CULTURE

Louis Tillett sails back into town for more nights at sea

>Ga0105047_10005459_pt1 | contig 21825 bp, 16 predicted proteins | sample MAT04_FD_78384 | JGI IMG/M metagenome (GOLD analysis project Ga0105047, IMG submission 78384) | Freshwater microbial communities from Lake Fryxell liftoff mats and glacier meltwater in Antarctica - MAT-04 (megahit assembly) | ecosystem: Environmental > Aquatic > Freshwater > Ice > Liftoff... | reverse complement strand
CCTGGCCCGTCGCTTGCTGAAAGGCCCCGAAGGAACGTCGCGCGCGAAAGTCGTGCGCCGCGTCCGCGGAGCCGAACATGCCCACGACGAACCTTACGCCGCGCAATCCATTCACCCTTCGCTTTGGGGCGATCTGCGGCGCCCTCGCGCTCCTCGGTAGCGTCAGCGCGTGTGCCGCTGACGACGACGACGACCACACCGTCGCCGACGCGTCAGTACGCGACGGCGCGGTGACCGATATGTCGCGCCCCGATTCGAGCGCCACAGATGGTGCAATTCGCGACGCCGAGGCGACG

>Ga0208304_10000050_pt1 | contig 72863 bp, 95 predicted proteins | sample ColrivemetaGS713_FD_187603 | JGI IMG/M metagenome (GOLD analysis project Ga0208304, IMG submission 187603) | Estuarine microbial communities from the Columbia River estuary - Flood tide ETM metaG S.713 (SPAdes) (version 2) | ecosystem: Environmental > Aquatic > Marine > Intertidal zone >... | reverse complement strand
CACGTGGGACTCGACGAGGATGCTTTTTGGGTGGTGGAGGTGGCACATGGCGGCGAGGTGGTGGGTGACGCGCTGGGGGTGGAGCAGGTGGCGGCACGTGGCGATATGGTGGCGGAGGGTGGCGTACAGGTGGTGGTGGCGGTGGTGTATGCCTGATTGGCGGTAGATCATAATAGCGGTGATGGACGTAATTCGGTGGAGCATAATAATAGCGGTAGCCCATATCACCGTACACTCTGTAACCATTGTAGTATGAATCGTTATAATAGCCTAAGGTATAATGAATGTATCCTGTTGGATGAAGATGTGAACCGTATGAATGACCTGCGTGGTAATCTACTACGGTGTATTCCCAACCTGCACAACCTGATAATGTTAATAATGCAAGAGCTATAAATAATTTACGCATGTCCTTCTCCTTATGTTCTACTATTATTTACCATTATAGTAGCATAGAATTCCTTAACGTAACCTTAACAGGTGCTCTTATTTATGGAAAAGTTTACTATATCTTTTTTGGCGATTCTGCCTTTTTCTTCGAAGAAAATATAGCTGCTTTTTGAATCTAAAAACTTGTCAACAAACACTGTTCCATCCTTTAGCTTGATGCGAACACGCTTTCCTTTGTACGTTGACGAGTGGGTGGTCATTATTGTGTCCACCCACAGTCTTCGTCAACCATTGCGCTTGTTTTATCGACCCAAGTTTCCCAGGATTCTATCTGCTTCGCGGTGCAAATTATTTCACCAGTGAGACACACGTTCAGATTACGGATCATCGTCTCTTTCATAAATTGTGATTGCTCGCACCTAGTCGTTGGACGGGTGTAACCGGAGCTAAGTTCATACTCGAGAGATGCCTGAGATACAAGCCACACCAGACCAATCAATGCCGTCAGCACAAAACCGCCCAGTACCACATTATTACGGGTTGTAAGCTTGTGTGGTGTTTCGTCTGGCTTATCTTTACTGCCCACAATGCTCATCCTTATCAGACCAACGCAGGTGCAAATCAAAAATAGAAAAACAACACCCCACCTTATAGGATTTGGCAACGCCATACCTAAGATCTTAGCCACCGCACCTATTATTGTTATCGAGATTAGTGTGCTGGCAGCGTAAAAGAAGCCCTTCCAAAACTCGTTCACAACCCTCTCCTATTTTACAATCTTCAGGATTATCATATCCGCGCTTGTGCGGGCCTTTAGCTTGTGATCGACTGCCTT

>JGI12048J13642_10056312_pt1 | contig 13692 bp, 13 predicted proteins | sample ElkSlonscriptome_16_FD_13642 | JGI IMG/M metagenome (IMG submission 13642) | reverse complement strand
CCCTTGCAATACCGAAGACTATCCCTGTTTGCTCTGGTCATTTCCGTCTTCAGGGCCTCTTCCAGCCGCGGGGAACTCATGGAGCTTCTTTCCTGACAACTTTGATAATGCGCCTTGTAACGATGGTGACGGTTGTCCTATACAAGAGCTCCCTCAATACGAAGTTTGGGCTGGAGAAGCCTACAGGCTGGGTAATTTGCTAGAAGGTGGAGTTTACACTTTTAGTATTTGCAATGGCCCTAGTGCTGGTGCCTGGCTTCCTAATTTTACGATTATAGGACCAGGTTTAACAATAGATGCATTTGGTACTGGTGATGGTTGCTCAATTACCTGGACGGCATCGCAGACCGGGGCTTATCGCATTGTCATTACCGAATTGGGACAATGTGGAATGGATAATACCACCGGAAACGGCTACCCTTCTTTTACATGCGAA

In the summer of 1990, a tall and imposingly mysterious figure, hidden under a wide-brimmed hat and long black overcoat, took the stage alone at the open-air Lycabettus Theater to impress the packed venue with his spirited baroque-type blues that were both belted and caressed out of the grand piano. The occasion marked the underground Australian artist Louis Tillett’s first ever show in Greece as the support act for compatriot Nick Cave and his backing band, the Bad Seeds. As things have now turned out, it was Tillett’s first of many performances here over the ensuing years. His frequent returns to Greece as part of his European tours, where Tillett has steadily built a cult following, have included a couple of lengthy stays in Greece. Now back for an undetermined period of time that may last a year, Tillett will perform at the capital’s Mikro Mousiko Theatro in the Koukaki district (33 Veikou St) this Thursday night. Tillett, who also played two shows at the tiny venue last year, may also perform additional shows as the opening act for another Australian group, the Dirty Three, an acclaimed, melancholy, violin-led instrumental trio, which is playing at the same venue on May 31 and June 1. But the prospect remains unconfirmed. «It’s the appreciation of unashamed expression of emotion, be it on the streets, in bars, or clubs that tends to draw me here. I feel this helps me both psychologically and artistically. One leads to the other. I feel comfortable here,» said the Sydney-based artist. «I find Sydney to be a sterile place. Its beautiful locale doesn’t express spirit,» he added. Hailing from a medical family, the 43-year-old Tillett has fought psychological problems and drinking woes that date back to his teenage years to produce a considerable and commendable body of work for well over a decade now. After playing with various fringe acts in Sydney, among them the Wet Taxis, No Dance and Paris Green, Tillett made an impressive debut as a solo artist with 1987’s «Egotripping at the Gates of Hell,» a potent rock-jazz-blues cocktail for which the pianist-singer-songwriter was backed by a wide cast of formidable Sydney-based musicians. Its successor, «A Cast of Aspersions,» released in 1990, followed in a similar «big-band» vein. But Tillett has since opted for a gradually sparser approach to the instrumentation of his songs. The de-escalation began with 1992’s beautifully somber «Letters to a Dream,» an intricate piano-and-cello dominated album whose lyrics were based on a series of harrowing diary entries. Tillett then stripped down his sound to just piano and guitar for two worthy releases in the mid-1990s, «The Ugly Truth» and «Midnight Rain.» He was accompanied by Charlie Owen, a regular collaborator, and one of Australia’s most gifted guitarists. More recently, Tillett has preferred playing alone, especially on stage, as part of a more meditative approach, or out of a desire to derive stronger guidance from his songs. «I’m more determined than ever before to make the solo piano-and-voice thing work,» said Tillett. «I want to avoid any form of extravaganza. It’s not the way I want to go. I’m not interested in being some sort of a circus clown. This is more like the devil doing the devil’s work,» remarked the soft-spoken Tillett, whose on-stage voice metamorphosizes into a mighty gale force. «A Night at Sea With Louis Tillett,» a recent documentary featuring excerpts from one of Tillett’s shows in Sydney and insight into his music and personal troubles with comments from family members, colleagues and friends, has given the underground figure exposure at home. Aired nationwide early last year by its producer, ABC, Australia’s state-run broadcasting commission, the documentary had cut short Tillett’s intended extended stay in Greece following the completion of a European tour. Management rushed Tillett back to Australia for a series of shows in a bid to capitalize on the interest prompted by the documentary. Some 400,000 viewers had tuned in. Despite that fanfare, the peripheral figure is now back here, hoping to write new material using «Australia’s Least Wanted» as the working title for his next project.